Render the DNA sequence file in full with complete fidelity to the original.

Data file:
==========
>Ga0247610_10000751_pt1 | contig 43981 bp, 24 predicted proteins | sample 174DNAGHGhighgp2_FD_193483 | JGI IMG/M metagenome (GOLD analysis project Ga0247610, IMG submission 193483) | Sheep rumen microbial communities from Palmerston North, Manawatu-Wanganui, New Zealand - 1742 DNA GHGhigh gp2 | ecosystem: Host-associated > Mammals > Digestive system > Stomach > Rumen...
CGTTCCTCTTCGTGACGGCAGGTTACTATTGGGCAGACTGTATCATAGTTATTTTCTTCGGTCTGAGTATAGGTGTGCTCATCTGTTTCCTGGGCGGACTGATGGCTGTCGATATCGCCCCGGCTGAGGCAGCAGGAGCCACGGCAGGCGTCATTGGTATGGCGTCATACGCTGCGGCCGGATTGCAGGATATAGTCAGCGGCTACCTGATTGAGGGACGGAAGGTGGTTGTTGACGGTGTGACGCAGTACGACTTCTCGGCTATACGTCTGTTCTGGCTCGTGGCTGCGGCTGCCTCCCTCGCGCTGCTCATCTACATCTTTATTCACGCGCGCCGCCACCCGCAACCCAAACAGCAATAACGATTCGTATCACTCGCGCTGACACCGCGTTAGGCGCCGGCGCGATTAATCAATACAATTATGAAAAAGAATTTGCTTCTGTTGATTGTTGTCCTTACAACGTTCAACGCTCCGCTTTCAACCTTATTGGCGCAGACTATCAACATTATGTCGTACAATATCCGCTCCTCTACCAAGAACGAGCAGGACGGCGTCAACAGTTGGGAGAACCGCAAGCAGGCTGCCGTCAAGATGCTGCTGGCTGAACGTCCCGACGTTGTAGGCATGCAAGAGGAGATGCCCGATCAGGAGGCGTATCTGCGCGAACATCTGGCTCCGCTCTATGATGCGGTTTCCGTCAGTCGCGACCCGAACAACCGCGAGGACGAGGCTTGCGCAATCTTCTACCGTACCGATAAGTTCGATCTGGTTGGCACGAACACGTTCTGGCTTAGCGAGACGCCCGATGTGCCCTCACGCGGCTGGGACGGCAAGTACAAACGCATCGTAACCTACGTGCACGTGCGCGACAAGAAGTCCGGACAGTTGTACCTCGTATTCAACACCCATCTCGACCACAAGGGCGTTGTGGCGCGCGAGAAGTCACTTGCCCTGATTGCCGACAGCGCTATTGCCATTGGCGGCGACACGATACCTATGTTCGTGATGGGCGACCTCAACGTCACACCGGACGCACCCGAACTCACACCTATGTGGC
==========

>Ga0247610_10000751_pt1 | contig 43981 bp, 24 predicted proteins | sample 174DNAGHGhighgp2_FD_193483 | JGI IMG/M metagenome (GOLD analysis project Ga0247610, IMG submission 193483) | Sheep rumen microbial communities from Palmerston North, Manawatu-Wanganui, New Zealand - 1742 DNA GHGhigh gp2 | ecosystem: Host-associated > Mammals > Digestive system > Stomach > Rumen...
CGTTCCTCTTCGTGACGGCAGGTTACTATTGGGCAGACTGTATCATAGTTATTTTCTTCGGTCTGAGTATAGGTGTGCTCATCTGTTTCCTGGGCGGACTGATGGCTGTCGATATCGCCCCGGCTGAGGCAGCAGGAGCCACGGCAGGCGTCATTGGTATGGCGTCATACGCTGCGGCCGGATTGCAGGATATAGTCAGCGGCTACCTGATTGAGGGACGGAAGGTGGTTGTTGACGGTGTGACGCAGTACGACTTCTCGGCTATACGTCTGTTCTGGCTCGTGGCTGCGGCTGCCTCCCTCGCGCTGCTCATCTACATCTTTATTCACGCGCGCCGCCACCCGCAACCCAAACAGCAATAACGATTCGTATCACTCGCGCTGACACCGCGTTAGGCGCCGGCGCGATTAATCAATACAATTATGAAAAAGAATTTGCTTCTGTTGATTGTTGTCCTTACAACGTTCAACGCTCCGCTTTCAACCTTATTGGCGCAGACTATCAACATTATGTCGTACAATATCCGCTCCTCTACCAAGAACGAGCAGGACGGCGTCAACAGTTGGGAGAACCGCAAGCAGGCTGCCGTCAAGATGCTGCTGGCTGAACGTCCCGACGTTGTAGGCATGCAAGAGGAGATGCCCGATCAGGAGGCGTATCTGCGCGAACATCTGGCTCCGCTCTATGATGCGGTTTCCGTCAGTCGCGACCCGAACAACCGCGAGGACGAGGCTTGCGCAATCTTCTACCGTACCGATAAGTTCGATCTGGTTGGCACGAACACGTTCTGGCTTAGCGAGACGCCCGATGTGCCCTCACGCGGCTGGGACGGCAAGTACAAACGCATCGTAACCTACGTGCACGTGCGCGACAAGAAGTCCGGACAGTTGTACCTCGTATTCAACACCCATCTCGACCACAAGGGCGTTGTGGCGCGCGAGAAGTCACTTGCCCTGATTGCCGACAGCGCTATTGCCATTGGCGGCGACACGATACCTATGTTCGTGATGGGCGACCTCAACGTCACACCGGACGCACCCGAACTCACACCTATGTGGC